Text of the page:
Steven Stark said...

"And if that's the case, why bother with letting history play out, and just create people in their final state of already having made the choice?"

Very good question.

"So you're saying God cannot be moral if he can't come up with a possible world where no one chooses poorly? Then even in this scenario God has not really allowed anyone the choice to reject him."

I am not sure this follows. Why couldn't God actualize a possible world in which every person freely chooses Him? If everyone makes the same choice, then does it negate the freedom in that choice?

Better yet, why not create the perfect combination of freedom and determinism by never giving up on anyone? People would have free choice, but given eternity, surely everyone would be ready for everlasting love, for finding the purpose for which they were created, at some point.


"And the fact that we are here discussing the possibility of people spending eternity in hell proves that we understand the choices."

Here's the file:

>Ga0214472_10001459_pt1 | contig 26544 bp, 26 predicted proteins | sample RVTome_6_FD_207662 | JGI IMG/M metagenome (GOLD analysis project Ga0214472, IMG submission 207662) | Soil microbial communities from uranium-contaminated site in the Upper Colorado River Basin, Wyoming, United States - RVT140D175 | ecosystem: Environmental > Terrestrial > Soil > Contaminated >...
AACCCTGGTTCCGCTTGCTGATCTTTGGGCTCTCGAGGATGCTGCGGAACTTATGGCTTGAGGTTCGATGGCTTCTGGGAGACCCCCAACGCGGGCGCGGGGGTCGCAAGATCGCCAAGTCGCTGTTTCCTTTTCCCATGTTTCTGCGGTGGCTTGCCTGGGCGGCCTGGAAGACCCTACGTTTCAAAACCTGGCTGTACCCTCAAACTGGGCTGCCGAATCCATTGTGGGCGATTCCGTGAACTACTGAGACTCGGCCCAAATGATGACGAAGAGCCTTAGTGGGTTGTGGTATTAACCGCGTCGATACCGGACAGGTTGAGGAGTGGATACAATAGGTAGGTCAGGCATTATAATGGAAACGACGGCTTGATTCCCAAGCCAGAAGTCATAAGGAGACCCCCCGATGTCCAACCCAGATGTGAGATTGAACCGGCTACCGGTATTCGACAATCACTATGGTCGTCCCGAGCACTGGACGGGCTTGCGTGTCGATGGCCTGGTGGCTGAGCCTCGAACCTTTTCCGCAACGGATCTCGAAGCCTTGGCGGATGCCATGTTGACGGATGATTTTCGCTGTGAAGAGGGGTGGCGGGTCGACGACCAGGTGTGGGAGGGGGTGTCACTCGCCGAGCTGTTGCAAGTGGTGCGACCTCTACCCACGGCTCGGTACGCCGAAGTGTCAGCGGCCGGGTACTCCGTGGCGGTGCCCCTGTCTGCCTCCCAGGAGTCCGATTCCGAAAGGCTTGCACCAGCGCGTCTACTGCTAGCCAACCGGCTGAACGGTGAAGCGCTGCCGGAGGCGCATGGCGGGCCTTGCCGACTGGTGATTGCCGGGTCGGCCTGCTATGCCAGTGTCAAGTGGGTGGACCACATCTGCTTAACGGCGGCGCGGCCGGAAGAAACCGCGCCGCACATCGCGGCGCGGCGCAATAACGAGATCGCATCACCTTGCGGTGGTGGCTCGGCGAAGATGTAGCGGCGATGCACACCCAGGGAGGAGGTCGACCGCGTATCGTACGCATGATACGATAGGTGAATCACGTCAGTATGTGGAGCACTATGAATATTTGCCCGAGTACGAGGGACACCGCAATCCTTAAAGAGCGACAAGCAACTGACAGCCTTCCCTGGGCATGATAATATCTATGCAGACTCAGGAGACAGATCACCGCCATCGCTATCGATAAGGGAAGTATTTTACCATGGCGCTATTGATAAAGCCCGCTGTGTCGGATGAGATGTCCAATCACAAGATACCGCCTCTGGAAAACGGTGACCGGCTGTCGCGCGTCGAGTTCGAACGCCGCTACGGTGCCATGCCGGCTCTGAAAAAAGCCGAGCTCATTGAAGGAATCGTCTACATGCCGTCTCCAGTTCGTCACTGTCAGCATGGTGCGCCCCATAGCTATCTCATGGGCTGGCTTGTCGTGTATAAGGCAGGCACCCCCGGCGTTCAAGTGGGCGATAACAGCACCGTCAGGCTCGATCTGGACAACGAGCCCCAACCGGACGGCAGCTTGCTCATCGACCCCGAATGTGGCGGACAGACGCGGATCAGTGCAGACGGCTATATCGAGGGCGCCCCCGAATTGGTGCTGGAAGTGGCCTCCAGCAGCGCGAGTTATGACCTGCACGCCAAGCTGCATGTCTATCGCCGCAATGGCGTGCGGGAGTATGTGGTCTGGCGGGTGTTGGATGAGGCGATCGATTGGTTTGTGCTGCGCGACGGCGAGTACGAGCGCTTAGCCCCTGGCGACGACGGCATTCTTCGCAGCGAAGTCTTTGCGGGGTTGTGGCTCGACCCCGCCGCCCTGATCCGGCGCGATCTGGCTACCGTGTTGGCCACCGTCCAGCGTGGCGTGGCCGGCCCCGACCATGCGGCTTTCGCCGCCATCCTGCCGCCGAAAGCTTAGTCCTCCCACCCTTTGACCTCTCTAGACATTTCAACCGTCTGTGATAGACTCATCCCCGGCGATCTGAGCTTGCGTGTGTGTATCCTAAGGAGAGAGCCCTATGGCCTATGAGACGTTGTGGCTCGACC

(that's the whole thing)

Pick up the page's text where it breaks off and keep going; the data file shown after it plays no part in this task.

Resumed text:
I can discuss infinity, but I cannot understand it.

"You and I understand that eternal hell awaits the lost, therefore we have grasped the fact that this is possible, and we are thus responsible."

I am not sure I follow here. I don't understand how eternal hell can await the lost if God is all-loving - unless we redefine hell as a preference rather than a punishment. I am also not sure how grasping the fact of a possibility equates to understanding the weight of that possibility and the information required to make that decision. I can grasp the possibility that the world might end tomorrow, but I doubt I understand the weight of that possibility - and I think I have no good reasons to think the world will end tomorrow.


"Many people I've met online have stated that they would rather be tortured for all eternity than bow to God."

It all depends on the definition. If God is a powerful despot who does not match up with our feelings of what is good, but commands the death of children (like in the Old Testament) then perhaps no moral person would bow to this God whole-heartedly. They might to save their own skin I suppose, but perhaps that is not real bowing. If God is goodness itself, compassion, love - then who would not submit to this - except perhaps those who are emotionally damaged or mentally impaired or sociopathic. And who could liberate one from such bondage? Perhaps only God.